Medications for Sickle Cell Disease

There are now 4 medicines that have been approved by the U.S. Food and Drug Administration (FDA) to treat sickle cell disease (SCD). Hydroxyurea was the only 1 available until 2017, and is still the most common and studied treatment for sickle cell disease.

Since 2017, 3 new medications – Endari, Adakveo, and Oxbryta – have been approved. Like hydroxyurea, Endari and Adakveo reduce the frequency of pain crises. Oxbryta reduces anemia (low red blood cell count). These medications can be used alone or with hydroxyurea.

Another common treatment is folic acid, either in foods or as a supplement. Many doctors recommend daily folic acid supplements to treat anemia.

Hydroxyurea

Hydroxyurea has been used to treat SCD since the 1980s. The FDA approved it to treat adults with SCD in 1998 and to treat children with SCD in 2017. It is also used to treat some forms of cancer. However, doctors use a lower dose to treat SCD.1

Hydroxyurea helps reduce sickling of red blood cells, mostly by increasing your fetal hemoglobin levels. Fetal hemoglobin protects newborns from the effects of sickle hemoglobin. As people age, the amount of fetal hemoglobin decreases and complications begin. Increasing fetal hemoglobin levels reduces clumping of sickle hemoglobin and helps keep your red blood cells round and flexible.2,3

Hydroxyurea reduces many problems caused by SCD. For example, people with SCD who take hydroxyurea have fewer:2–4

  • Pain crises
  • Acute chest syndrome episodes
  • Blood transfusions
  • Hospital stays

Access and cost limit hydroxyurea use for many people, especially in lower-resource areas. There are also misconceptions that it causes cancer. Mild side effects are possible, but there is no evidence of hydroxyurea causing any long-term health problem.1,5

Hydroxyurea may increase the risk of birth defects. If you are planning to have a baby, talk to your doctor. Pregnant women with sickle cell disease should decide with their doctor whether or not to stop taking hydroxyurea during pregnancy.1,4

Endari (L-glutamine)

Endari was the first treatment approved for children with SCD and the first new treatment for adults in nearly 20 years. Endari was approved in 2017 to treat SCD in people 5 years of age and older.6

Endari contains an amino acid called glutamine. When glutamine circulates in the blood, it gets taken up by sickle cells and produces antioxidants. Antioxidants help neutralize toxic chemicals that cause red blood cells to become rigid and sickle-shaped. This helps sickle cells regain flexibility and flow better through blood vessels.6,7

Endari reduces the number of disease crises. People who take Endari also have fewer and shorter hospital stays. The twice-daily powder form may be more challenging than the once-daily hydroxyurea tablets. However, it is a non-chemotherapeutic option with minimal side effects.6,7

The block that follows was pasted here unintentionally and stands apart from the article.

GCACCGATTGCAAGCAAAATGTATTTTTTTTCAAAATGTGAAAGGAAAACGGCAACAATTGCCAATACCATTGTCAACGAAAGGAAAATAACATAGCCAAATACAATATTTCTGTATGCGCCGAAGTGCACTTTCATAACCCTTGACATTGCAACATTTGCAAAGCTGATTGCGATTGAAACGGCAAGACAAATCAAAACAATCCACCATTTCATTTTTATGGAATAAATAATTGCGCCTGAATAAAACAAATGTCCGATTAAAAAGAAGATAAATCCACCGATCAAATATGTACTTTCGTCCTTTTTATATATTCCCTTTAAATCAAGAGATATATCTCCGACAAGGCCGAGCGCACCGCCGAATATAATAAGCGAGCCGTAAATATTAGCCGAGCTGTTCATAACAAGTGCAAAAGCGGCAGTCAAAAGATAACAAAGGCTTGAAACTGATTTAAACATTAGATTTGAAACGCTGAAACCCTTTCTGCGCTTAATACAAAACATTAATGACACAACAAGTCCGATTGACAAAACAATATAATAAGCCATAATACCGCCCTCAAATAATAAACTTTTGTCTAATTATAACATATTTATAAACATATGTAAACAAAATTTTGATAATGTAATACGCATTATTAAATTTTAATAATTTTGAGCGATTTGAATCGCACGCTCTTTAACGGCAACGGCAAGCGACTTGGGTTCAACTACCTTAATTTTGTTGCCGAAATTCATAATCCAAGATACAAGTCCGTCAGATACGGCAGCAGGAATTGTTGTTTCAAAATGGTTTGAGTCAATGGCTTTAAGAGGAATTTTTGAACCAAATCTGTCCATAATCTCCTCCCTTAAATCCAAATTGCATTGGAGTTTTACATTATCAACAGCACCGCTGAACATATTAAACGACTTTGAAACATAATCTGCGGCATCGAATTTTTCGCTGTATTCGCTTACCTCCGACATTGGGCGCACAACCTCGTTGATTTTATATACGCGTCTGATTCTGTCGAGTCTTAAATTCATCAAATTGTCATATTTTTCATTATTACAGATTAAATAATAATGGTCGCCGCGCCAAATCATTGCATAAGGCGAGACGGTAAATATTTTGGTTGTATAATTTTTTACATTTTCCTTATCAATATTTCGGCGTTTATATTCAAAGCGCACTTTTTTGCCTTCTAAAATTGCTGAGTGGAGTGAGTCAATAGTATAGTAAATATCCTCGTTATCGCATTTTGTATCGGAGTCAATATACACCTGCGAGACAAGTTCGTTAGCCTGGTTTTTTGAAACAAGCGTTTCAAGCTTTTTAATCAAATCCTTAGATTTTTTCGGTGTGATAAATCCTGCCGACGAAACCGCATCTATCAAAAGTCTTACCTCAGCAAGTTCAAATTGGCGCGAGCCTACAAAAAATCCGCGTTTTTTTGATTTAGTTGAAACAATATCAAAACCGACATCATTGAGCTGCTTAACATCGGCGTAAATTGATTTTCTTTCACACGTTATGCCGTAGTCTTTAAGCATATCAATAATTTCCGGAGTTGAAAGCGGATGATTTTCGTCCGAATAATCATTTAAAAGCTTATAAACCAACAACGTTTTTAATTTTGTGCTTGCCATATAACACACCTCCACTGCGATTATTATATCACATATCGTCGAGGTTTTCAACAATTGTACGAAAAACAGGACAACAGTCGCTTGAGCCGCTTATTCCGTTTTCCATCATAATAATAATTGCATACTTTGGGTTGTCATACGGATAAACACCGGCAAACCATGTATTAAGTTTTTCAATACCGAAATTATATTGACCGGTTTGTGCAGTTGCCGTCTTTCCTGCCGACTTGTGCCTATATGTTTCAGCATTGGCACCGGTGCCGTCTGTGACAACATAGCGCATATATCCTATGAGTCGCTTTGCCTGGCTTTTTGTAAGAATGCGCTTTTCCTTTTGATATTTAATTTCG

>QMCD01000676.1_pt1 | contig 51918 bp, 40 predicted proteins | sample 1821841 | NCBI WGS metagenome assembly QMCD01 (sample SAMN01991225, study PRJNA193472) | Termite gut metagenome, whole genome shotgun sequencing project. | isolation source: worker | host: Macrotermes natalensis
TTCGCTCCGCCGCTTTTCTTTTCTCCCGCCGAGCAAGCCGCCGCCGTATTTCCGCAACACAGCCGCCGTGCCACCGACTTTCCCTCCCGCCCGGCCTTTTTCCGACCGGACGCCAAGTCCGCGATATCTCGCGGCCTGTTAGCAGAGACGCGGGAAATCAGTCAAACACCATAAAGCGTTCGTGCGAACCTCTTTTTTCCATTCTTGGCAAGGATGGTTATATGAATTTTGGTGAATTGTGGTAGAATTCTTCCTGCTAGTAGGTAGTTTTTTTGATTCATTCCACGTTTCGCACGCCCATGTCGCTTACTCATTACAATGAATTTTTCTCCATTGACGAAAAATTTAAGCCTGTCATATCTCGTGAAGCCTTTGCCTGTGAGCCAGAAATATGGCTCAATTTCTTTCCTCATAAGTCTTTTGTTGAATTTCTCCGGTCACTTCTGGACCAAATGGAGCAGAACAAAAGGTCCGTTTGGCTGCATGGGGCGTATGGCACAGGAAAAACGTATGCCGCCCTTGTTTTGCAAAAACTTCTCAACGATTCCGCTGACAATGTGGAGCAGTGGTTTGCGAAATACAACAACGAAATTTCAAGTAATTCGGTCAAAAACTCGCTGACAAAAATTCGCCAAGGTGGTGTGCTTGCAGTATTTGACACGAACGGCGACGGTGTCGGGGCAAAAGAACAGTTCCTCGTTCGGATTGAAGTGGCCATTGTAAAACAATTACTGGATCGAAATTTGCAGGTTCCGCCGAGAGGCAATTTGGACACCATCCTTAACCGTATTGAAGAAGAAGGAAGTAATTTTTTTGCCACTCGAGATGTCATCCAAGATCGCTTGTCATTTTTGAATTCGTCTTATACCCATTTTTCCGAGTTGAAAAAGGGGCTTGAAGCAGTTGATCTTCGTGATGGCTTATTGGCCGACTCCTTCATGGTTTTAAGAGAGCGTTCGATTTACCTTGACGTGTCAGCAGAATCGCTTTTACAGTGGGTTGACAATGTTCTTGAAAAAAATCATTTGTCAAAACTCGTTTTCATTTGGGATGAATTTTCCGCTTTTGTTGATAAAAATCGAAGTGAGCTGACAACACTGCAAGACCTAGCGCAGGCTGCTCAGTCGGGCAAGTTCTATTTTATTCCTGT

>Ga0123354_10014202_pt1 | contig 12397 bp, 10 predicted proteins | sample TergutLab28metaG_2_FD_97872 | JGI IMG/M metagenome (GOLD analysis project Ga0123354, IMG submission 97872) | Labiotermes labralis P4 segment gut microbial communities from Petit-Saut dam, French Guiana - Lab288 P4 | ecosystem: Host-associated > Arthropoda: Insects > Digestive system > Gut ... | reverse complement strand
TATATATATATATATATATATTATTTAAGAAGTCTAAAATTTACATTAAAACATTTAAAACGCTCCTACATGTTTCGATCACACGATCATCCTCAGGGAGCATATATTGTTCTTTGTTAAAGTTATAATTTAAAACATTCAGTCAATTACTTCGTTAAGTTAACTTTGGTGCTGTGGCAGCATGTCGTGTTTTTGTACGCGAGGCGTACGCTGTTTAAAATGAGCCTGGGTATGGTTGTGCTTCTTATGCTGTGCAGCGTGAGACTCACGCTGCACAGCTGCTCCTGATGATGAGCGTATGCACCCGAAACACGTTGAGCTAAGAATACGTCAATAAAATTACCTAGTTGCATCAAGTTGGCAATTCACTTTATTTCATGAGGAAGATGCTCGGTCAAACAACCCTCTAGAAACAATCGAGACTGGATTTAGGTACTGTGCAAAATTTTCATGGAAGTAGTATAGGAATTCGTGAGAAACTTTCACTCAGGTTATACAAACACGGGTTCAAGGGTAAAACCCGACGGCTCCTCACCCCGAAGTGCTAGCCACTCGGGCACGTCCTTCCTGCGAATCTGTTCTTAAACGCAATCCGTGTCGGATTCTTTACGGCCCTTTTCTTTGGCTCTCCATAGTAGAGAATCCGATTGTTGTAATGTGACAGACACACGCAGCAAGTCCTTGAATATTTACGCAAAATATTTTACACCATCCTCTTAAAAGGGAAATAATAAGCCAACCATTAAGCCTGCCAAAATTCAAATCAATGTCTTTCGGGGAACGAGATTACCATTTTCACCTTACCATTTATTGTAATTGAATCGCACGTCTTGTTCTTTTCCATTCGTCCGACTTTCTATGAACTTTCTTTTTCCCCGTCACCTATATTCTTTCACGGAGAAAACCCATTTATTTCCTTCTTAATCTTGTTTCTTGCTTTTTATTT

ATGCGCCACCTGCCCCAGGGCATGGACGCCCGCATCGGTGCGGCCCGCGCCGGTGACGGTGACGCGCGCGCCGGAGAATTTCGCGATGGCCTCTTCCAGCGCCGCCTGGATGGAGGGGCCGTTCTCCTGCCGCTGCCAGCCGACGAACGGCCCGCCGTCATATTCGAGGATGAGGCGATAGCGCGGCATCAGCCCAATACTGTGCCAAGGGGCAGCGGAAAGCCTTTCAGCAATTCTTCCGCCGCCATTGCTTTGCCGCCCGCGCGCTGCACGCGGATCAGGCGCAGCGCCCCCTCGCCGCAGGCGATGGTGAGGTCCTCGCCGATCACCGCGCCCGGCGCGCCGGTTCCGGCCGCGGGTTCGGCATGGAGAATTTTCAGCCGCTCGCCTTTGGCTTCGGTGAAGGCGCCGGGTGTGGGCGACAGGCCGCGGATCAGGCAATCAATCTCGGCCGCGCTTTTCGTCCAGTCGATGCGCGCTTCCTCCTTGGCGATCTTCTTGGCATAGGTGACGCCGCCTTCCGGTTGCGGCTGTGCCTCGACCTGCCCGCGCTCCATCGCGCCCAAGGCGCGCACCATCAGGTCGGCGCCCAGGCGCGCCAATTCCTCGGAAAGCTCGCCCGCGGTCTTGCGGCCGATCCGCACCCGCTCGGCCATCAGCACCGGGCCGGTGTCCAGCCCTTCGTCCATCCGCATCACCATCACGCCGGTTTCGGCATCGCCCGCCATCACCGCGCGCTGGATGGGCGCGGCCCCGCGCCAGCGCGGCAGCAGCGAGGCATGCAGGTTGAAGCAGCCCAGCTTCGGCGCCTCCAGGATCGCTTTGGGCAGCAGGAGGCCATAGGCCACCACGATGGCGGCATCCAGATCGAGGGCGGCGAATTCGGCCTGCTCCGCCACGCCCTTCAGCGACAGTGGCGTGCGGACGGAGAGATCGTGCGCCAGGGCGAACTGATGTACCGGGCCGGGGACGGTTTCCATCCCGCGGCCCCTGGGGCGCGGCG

Oxbryta (Voxelotor)

Oxbryta is an oral treatment approved in 2019 for people 12 years of age and older. It increases the ability of hemoglobin to bind to oxygen. When hemoglobin is bound to oxygen, it does not clump together inside red blood cells. This helps prevent red blood cells from sickling and bursting too soon (hemolysis).4,8

Oxbryta increases hemoglobin levels and lowers bilirubin levels. This means that Oxybryta reduces hemolysis and anemia. Oxbryta may also treat jaundice, which is a symptom of anemia. Common side effects include headaches, diarrhea, and fatigue.8

Adakveo (Crizanlizumab)

The FDA approved Adakveo in 2019 to treat SCD in people 16 years of age and older. Adakveo contains an antibody (a protein designed to bind to a specific molecule in the body). Adakveo binds to P-selectin, which is a protein on cells that line blood vessel walls. P-selectin sticks sickle cells to blood vessel walls.4,9

Adakveo blocks P-selectin to prevent sickle cells from sticking to blood vessel walls. This helps maintain normal blood flow and reduce pain. It reduces the frequency of acute episodes and the length of hospital stays.9

People usually receive 2 doses in the first month of treatment, then Adakveo is given monthly by infusion into the bloodstream. Possible side effects include joint pain, diarrhea, and itching. Ongoing clinical trials are evaluating the success of Adakveo to treat children and specific complications.9

Folic Acid

Folate is a vitamin that bone marrow needs to make new red blood cells. Folate deficiency can lead to anemia. Our bodies do not make folate, so we must get it from food. Many foods have folate, including vegetables, fruit, and nuts.10

Folic acid can be used as a dietary supplement because it is converted into folate by the body. People with SCD often have low levels of folate because of the high turnover of red blood cells. Folic acid supplements can increase hemoglobin levels and red blood cell count.10

There is not much evidence that folic acid reduces symptoms or treats SCD. Many doctors still recommend taking daily supplements because it may prevent worsening anemia from folate deficiency. Talk to your doctor about folic acid and other vitamins, and ask what types of foods to include in your diet.10-12

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Written by: Matthew Zajac | Last reviewed: January 2021